Tuesday, April 22, 2014

Snake Campaign: A few words about the Uroburos Rootkit

Over the past few days, analyzing the new Uroburos (aka Turla) rootkit has been exciting. That's because the sample dropper (MD5: a86ac0ad1f8928e8d4e1b728448f54f9) includes a lot of clever features. We don’t want to rehash research already publicly available, but we will expand on some features that have not been covered in previous publications (like the driver loading strategy and the main dropper architecture).

The dropper is compressed with a simple packer that uses integer math, such a bit shifting, unsigned multiplication, and so on, to perform data decryption. At the end of the decryption routine, we end up with a jmp ebxopcode. The jump leads to a copy stub routine that replaces the original bytes of the executable:

Uroburus - 1.jpg
Figure 1. The simple Uroburos packer and data copy routine

The unpacked code first disables all possible error reporting windows from popping up by using the SetErrorMode Windows API function. The binary then checks the version of the operating system, even if the process is running in WOW64 mode. Arguments passed to the binary at execution time are checked as well: if any of the arguments is the string up, an auto-destruction routine is executed and all Uroburos files found on disk from possible previous runs are deleted. The dropper even checks for another instance of Uroburos running in memory on the target system by trying to open the following 3 mutexes:

  • "{E9B1E207-B513-4cfc-86BE-6D6004E5CB9C}" - Local setup mutex
  • “{B93DFED5-9A3B-459b-A617-59FD9FAD693E}” - Global Uroburos setup mutex
  • "shell.{F21EDC09-85D3-4eb9-915F-1AFA2FF28153}" - Global still unknown mutex

If any of these mutexes is found, the executable terminates the setup process.

Otherwise, it prepares all data structures needed for all its inter-module communication.

BypassDSEAndLoadVirusDrvis the name of the key routine of the Uroburos dropper. Its final goal is to load the Uroburos rootkit driver, and this is accomplished in different ways depending on the target's operating system. We will provide an in-depth analysis of how this is done later on. After the rootkit driver is loaded, a function in an user-mode module of the dropper called format_ntfs_Win32, and identified within the binary as resource 4000 is used to format its virtual volume, which is accessible via the device \\.\Par1. As mentioned, the entire code responsible for formatting the virtual volume is written in user-mode. The malware authors interestingly decided not to use built-in low-level Windows formatting functions. The virtual volume is backed by a file called fixdata.dat found in the main directory of Uroburos. This directory is called $NtUninstallQXXXXXX$ (where the letters “XXXXXX” are 6 random numbers), is located under Windows root path, and is hidden by the kernel mode driver. The encrypted configuration file, found in the dropper as resource 103 is extracted in a file called system in the virtual volume. Finally the dropper is copied to a file called fdisk_mon.exe located in the main path for Uroburs, and its corresponding system service named ultra3 is installed. This ensures the piece of malware survives a system reboot.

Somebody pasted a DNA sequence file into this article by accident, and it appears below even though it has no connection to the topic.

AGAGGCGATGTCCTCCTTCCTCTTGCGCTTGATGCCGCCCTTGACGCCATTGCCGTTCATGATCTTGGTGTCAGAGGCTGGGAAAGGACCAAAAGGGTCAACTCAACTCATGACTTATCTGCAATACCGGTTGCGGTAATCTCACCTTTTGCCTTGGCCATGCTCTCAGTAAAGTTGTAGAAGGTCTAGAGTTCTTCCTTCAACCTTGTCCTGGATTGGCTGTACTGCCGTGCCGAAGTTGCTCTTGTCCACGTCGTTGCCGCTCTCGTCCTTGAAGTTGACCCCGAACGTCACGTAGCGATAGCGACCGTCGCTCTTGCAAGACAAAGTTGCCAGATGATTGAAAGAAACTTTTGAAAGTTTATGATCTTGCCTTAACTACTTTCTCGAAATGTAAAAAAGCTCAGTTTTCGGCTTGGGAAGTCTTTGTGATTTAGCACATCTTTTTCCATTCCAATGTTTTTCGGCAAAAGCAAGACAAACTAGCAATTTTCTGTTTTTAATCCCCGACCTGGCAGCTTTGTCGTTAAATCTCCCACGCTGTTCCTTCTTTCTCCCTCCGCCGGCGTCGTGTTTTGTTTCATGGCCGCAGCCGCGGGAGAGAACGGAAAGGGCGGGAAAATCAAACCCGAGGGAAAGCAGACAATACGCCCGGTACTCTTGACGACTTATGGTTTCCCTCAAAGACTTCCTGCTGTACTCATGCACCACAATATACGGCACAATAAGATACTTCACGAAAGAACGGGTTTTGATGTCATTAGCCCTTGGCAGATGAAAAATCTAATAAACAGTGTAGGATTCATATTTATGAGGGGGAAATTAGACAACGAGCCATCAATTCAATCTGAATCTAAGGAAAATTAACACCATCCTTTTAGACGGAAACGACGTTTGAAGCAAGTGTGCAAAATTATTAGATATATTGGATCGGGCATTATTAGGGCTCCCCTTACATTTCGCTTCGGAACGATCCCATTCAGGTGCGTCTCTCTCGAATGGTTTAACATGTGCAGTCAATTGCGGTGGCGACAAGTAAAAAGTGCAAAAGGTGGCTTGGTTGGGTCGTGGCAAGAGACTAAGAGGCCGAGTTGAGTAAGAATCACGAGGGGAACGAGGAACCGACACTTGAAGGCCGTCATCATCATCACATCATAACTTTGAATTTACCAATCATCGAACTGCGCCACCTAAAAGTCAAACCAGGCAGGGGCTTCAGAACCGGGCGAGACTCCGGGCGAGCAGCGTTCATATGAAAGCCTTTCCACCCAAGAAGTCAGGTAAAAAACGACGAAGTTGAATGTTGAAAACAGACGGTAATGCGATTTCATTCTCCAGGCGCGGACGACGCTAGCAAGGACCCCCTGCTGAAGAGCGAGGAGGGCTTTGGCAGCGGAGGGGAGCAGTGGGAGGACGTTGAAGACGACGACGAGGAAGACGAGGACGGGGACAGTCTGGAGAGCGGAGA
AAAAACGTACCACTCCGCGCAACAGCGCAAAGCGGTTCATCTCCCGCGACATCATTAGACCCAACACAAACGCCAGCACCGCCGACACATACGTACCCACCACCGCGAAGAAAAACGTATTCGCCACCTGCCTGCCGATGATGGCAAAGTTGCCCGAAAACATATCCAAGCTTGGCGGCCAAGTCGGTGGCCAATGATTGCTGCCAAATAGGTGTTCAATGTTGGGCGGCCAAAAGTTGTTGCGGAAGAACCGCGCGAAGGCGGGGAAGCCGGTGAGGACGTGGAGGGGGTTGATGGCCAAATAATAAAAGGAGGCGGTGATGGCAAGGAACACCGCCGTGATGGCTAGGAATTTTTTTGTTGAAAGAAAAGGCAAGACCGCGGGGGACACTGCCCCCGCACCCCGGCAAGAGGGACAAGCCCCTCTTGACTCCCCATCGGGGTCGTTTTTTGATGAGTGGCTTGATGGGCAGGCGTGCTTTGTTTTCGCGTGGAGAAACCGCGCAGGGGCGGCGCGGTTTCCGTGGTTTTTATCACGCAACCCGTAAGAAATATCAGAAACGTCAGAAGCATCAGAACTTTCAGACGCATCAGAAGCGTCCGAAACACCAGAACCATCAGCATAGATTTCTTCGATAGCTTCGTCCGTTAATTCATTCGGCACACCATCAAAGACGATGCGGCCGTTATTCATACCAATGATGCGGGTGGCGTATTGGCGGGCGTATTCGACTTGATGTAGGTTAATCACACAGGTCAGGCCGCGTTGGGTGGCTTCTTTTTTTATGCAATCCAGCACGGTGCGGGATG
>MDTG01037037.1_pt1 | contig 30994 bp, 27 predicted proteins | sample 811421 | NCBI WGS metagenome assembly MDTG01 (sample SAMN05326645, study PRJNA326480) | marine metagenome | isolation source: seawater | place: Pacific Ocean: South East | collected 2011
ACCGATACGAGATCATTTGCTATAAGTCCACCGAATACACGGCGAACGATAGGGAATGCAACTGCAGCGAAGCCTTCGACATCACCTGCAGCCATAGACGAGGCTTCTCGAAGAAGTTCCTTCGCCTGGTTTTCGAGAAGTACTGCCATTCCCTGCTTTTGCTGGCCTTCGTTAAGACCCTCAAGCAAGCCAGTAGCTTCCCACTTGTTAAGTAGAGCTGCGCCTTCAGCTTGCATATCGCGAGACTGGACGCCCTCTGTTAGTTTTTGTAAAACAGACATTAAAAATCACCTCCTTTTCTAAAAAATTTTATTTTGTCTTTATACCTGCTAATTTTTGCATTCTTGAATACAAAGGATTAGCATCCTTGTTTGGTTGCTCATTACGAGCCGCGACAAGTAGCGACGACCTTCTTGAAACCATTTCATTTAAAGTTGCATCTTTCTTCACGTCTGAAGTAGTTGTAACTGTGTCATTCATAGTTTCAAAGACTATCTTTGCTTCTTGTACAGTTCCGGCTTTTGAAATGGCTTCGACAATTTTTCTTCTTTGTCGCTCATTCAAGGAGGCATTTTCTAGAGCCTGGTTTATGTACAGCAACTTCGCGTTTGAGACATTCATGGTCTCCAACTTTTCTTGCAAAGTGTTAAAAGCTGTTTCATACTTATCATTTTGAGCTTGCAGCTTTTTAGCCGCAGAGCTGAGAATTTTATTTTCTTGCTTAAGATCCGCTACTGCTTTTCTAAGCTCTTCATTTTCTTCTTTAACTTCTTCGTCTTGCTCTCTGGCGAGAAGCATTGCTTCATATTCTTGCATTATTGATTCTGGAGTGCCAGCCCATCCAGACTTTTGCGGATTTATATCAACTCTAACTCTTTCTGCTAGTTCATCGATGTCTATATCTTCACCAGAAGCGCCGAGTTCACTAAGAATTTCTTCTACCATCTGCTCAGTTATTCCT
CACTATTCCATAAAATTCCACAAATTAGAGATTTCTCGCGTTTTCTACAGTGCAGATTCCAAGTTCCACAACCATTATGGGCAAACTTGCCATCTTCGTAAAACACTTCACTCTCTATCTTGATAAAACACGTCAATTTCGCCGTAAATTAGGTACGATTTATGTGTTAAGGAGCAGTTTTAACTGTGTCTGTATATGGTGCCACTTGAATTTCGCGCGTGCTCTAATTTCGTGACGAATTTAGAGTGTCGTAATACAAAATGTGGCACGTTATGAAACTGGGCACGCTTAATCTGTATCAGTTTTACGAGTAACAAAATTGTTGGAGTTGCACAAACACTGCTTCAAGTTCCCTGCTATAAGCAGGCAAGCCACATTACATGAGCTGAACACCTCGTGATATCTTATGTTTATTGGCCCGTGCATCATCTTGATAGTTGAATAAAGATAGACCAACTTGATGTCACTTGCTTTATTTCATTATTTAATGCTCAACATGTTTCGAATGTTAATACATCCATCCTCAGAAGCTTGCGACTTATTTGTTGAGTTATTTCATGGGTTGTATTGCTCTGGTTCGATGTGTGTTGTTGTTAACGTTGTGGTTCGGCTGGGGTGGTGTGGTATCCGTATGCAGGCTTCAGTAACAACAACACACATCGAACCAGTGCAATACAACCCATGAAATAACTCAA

Main Path: %systemroot%\$NtUninstallQxxxxxx$

              fdisk.sys - Main Rootkit driver

              fdisk_mon.exe - Packed dropper executed as service

              fixdata.dat - Virtual File systems file

Between this and upcoming blog posts, we will go over 3 major features found in Uroburos, which are the:

  • Kernel mode driver setup strategies
  • Patchguard disarming code
  • Virtual File System
Uroburus - 3.gif
Figure 2. A snapshot of the Virtual Volume content. Noteworthy: the “klog” file, which contains the data captured by the keylogger, and the “system” file, which is the Uroburos configuration file

Uroburos Dropper Architecture - Modules communication

We believe that to facilitate an in-depth understanding of the specific features of Uroburos, we should go over the dropper's architecture. All Uroburos modules are DLLs embedded in the resource directory of the main dropper. As needed, the dropper gets a pointer to the target module located in resource directory (using the Windows API functions FindResource and LockResource), and starts processing it: the VirusLoadDll routine takes the module resource buffer pointer as input, allocates a chunk of memory big as target PE virtual size, and then proceeds with the needed IAT resolution, relocations and fix-ups. At the end, the Uroburos main dropper has correctly loaded the DLL module in its address space. We can pinpoint that each of its resource modules is composed as follows: